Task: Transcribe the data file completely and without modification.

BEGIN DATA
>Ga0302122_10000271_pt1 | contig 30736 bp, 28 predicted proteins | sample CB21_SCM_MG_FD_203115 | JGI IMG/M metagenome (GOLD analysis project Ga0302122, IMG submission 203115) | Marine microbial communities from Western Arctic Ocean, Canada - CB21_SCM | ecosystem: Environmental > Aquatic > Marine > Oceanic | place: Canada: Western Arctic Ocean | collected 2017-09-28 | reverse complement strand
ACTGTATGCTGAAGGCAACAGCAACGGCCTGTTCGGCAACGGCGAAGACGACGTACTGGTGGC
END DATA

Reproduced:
>Ga0302122_10000271_pt1 | contig 30736 bp, 28 predicted proteins | sample CB21_SCM_MG_FD_203115 | JGI IMG/M metagenome (GOLD analysis project Ga0302122, IMG submission 203115) | Marine microbial communities from Western Arctic Ocean, Canada - CB21_SCM | ecosystem: Environmental > Aquatic > Marine > Oceanic | place: Canada: Western Arctic Ocean | collected 2017-09-28 | reverse complement strand
ACTGTATGCTGAAGGCAACAGCAACGGCCTGTTCGGCAACGGCGAAGACGACGTACTGGTGGC